We’d stick to hanging around youth clubs where you could take your own records to pogo to. Youth was much more tribal back then, so if you were into punk, it was like being in a gang. But nothing like the Edinburgh street gangs, with names like Young Leith Team and Gorgie Jungle, where the emphasis was on violent ‘turf wars’ – it was always about the music for us.
By the ‘80s the stubborn punks who refused to embrace post-punk did become much more aggressive. Sporting cockatoo hairstyles and studded biker jacket uniforms, the bands they were now listening to, typified by local exponents The Exploited, resembled heavy metal being played at 78 rpm.
By that time we were into Punishment of Luxury, the North East’s finest sons since Penetration, Angelic Upstarts and The Carpettes!
Check out the interviews with these bands on the Alikivi blog.
What does music mean to you?
Music means everything to me. In my 20s, I struggled with bipolar disorder, and was sectioned in 1987 spending time in intensive psychiatric care. My wee sister Anne, bringing in cassettes of my John Peel recordings during visiting hours, was a pivotal moment in my recovery. I’ve only recently come off long-term medication (lithium) and music remains crucial to my wellbeing.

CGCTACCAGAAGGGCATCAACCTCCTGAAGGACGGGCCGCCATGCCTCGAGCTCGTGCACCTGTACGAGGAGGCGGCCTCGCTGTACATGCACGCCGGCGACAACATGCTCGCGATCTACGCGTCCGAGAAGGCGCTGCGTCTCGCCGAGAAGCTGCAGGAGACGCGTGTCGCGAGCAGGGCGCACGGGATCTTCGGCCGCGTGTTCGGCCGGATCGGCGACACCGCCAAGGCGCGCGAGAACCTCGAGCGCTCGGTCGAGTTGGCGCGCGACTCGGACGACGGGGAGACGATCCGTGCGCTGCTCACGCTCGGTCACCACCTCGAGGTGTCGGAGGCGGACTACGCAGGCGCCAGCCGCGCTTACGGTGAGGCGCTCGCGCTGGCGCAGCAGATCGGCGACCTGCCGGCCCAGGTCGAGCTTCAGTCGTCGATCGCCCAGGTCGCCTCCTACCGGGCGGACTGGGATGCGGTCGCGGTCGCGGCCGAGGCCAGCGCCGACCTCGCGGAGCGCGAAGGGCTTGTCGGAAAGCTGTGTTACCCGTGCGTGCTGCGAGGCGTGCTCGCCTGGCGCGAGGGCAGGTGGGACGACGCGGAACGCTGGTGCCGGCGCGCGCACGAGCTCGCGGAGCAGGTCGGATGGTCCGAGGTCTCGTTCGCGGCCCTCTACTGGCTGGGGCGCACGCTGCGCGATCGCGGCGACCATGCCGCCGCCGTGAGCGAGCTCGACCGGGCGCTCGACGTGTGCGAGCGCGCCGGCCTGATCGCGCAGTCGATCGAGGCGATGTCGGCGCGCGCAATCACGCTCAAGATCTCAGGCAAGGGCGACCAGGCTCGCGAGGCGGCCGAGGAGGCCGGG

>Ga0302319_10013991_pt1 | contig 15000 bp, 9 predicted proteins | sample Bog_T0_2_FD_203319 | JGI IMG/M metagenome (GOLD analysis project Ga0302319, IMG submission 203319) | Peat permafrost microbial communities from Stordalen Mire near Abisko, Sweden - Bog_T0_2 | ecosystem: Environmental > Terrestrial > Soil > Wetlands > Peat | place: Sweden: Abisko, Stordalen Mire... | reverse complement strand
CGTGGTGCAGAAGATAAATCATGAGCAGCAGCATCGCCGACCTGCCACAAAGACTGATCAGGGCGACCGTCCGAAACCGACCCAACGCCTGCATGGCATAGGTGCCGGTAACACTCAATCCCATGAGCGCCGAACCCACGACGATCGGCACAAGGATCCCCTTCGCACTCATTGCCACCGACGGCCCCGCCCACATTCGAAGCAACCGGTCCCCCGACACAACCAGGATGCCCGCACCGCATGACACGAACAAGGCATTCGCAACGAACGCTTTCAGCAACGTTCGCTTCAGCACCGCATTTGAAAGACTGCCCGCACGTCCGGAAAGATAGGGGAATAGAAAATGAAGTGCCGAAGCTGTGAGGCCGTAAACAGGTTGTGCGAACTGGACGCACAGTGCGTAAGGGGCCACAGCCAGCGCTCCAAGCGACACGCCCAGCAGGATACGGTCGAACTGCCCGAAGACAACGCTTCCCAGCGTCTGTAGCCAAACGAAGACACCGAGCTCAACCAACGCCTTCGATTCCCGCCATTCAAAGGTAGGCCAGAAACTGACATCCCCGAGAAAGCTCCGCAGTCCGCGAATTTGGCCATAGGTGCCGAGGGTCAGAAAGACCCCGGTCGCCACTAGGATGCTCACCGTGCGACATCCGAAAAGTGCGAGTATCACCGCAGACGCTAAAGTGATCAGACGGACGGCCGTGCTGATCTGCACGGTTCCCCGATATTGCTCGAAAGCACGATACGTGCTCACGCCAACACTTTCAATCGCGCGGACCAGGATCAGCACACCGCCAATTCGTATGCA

I’m an avid listener of BBC Radio 6 whose DJ’s include many long-standing musical heroes of mine – Iggy Pop, Marc Riley and Tom Robinson, along with a host of enthusiastic presenters like Craig Charles, Elbow’s Guy Garvey, Steve Lamacq, Mary Ann Hobbs, Stuart Maconie and others.
Although post-punk remains a major influence and I still love playing my now increasingly scratchy/jumpy 45s from 45 years ago, I prefer constructing playlists based on brand new songs introduced across the board on Radio 6. Listening to these on headphones while strolling along the Firth of Forth on my doorstep, is wonderfully therapeutic.
What have you got planned for the Autumn ?
I’ve just completed a memoir that takes in my bipolar experiences of low manic depression to the high of mania and psych wards set against the backdrop of electrifying post-punk scene of the ‘80s that coaxed me back towards stable mental health.
‘1976 – Growing Up Bipolar’ is based on a novel I wrote a while back called BrainBomb. The title is a homage to the massively underrated and still out there being creative and inspirational – Punishment of Luxury.
I’m being interviewed about my book at the Portobello Book Festival on October 1st. Gig-wise, I’ve got tickets booked for Public Service Broadcasting and Pale Blue Eyes at Edinburgh’s Usher Hall in September.
I’m also making the trip down to Middlesborough to catch Punishment of Luxury in December. I never saw Punilux first time round so immensely looking forward to that.
Paperback copies of ‘1976 – Growing Up Bipolar’ are available to buy from Waterstones and most retailers. The ebook can be downloaded from Kobo, Nook, Scribd and Hoopla.
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Alikivi September 2022